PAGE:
Pontiac Tribune 

South Texas judge dismisses fraud lawsuit over border fence project

Texas (TT) – A judge has dismissed a number of charges filed by a South Texas county against a former official accused of fraud in the construction of a $232 million border fence funded by the Department of Homeland Security.

The ruling prompted Hidalgo County on Monday to withdraw all remaining legal actions against Godfrey Garza Jr., the former chief of its drainage district, who oversaw a project to improve the county’s levee system and build a fence to stop illegal immigration and drug smuggling.

Judge Martin Chiuminatto of state district court in Hidalgo County told lawyers for the county and Garza that the evidence presented to support the county’s allegations of fraud was not strong enough to send to a jury, according to a transcript of the hearing late last month. Chiuminatto also dismissed charges against Garza’s wife, children and their companies.

“I’ve wrestled to find enough smoke to suggest that there’s a fire someplace,” Chiuminatto said in granting dismissal of the charges.

Garza’s attorney said the county had forced his client to spend hundreds of thousands of dollars to defend himself against “meritless allegations.”

Garza “remains upset that he had to go through something like this, but he’s happy this part is over,” said Ethan Shaw, an Austin attorney.

County officials said they planned to appeal the judge’s dismissal. They also said they withdrew accusations of bribery and racketeering in order to protect their legal options. The county could file a lawsuit in federal court to pursue its case against Garza.

“There is a significant amount of evidence establishing wrongdoing against the defendants,” said County Judge Ramon Garcia, the county’s top elected official, in a statement. “The court’s rulings are erroneous and they will be appealed.”

The county filed its lawsuit last year, accusing Garza of overcharging on the contract to build the levee fence and of sending work to Valley Data Collection Specialists, a company owned by his sons and later his wife.

Garza defended himself by noting that county elected officials, who also serve as the board for the drainage district, had approved all spending and contracts involved with the levee fence.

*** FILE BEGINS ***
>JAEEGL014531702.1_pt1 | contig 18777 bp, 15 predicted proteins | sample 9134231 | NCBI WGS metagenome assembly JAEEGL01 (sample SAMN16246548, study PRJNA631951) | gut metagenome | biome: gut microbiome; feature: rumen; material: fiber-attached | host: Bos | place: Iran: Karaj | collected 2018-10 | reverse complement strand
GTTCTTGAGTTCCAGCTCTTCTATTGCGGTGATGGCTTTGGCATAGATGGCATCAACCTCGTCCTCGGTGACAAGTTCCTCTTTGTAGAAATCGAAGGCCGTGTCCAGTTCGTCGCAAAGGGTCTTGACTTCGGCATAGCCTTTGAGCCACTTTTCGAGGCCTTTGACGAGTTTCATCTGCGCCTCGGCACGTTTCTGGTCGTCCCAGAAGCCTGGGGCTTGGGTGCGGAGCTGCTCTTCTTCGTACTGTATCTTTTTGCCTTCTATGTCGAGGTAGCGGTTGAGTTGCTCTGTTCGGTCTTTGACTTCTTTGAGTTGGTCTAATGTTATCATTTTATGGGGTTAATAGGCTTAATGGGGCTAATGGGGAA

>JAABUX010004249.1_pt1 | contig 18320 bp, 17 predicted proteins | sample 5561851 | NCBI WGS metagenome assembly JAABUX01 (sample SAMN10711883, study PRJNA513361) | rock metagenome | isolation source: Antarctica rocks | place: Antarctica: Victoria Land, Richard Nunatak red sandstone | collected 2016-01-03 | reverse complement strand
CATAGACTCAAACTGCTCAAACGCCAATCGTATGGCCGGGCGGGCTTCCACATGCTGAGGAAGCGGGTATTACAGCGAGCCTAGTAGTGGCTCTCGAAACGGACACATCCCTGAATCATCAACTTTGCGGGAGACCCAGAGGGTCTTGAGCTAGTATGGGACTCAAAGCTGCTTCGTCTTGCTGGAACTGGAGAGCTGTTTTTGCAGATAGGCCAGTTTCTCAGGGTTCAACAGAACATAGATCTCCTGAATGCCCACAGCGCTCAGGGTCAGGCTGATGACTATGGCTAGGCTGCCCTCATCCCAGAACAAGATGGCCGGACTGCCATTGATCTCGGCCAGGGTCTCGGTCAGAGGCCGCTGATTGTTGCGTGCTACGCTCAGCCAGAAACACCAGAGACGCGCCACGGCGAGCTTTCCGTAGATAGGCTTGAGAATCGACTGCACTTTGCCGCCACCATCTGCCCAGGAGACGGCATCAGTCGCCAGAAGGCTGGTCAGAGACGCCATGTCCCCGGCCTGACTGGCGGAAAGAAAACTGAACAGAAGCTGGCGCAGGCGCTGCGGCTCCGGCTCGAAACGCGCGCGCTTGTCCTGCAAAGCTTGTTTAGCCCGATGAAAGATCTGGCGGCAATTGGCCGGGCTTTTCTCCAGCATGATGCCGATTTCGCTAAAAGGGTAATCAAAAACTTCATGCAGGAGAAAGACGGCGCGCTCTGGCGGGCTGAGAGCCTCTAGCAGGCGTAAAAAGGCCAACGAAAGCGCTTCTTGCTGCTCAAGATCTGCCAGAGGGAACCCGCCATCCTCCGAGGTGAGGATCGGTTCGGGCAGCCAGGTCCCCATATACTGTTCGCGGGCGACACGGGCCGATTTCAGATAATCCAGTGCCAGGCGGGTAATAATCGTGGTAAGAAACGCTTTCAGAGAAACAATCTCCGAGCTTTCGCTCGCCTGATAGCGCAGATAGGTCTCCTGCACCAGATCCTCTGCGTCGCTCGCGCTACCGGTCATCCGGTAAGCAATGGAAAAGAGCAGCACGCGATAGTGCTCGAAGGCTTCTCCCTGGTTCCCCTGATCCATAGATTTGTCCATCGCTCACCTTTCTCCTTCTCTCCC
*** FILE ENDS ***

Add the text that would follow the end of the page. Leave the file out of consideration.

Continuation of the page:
A small opening at the base of the border fence in Brownsville is meant to let small, endangered wild cats like the ocelot through. The Òcat holes,Ó which are the size of a piece of printer paper, appear every 500 feet or so. Callie Richmond for The Texas Tribune

The county’s allegations centered on 22 miles of combined levee-fence built in Hidalgo County with local and federal funds some 10 years ago — a precursor to President Donald Trump’s planned border wall. Homeland Security funneled $174 million to the county for the project, while promising to exercise “substantial federal involvement” to make sure the money was spent well.

But an investigation by ProPublica and The Texas Tribune found that Homeland Security rushed to build the project and paid little attention to how the county spent the money — some of which flowed to Garza and a company he owned.

Garza, the longtime general manager of the drainage district, had persuaded county elected officials to let him resign his post, then hire him back the same day as a contractor to oversee the district. In 2007, Garza signed a contract with the county that paid his company, Integ Inc., 1.5 percent of every dollar spent on the project. Garza and his firm made $3.7 million from the deal. Federal law generally prohibits such contracts.

The investigation also revealed that construction firms hired by the county to build the levee-fence subcontracted work to a firm owned by Garza’s sons and later his wife. U.S. law normally forbids such conflicts of interest. Valley Data Collection Specialists received at least $1.6 million worth of contracts.

Among the firms that hired Valley Data was Dannenbaum Engineering, a Texas corporate powerhouse with deep ties to Texas’ Republican establishment. Dannenbaum’s offices were raided by the FBI in April. It’s unclear if the agency is investigating the levee-fence project.

This article was prepared by T. Christian Miller for ProPublica, and Kiah Collier for The Texas Tribune.

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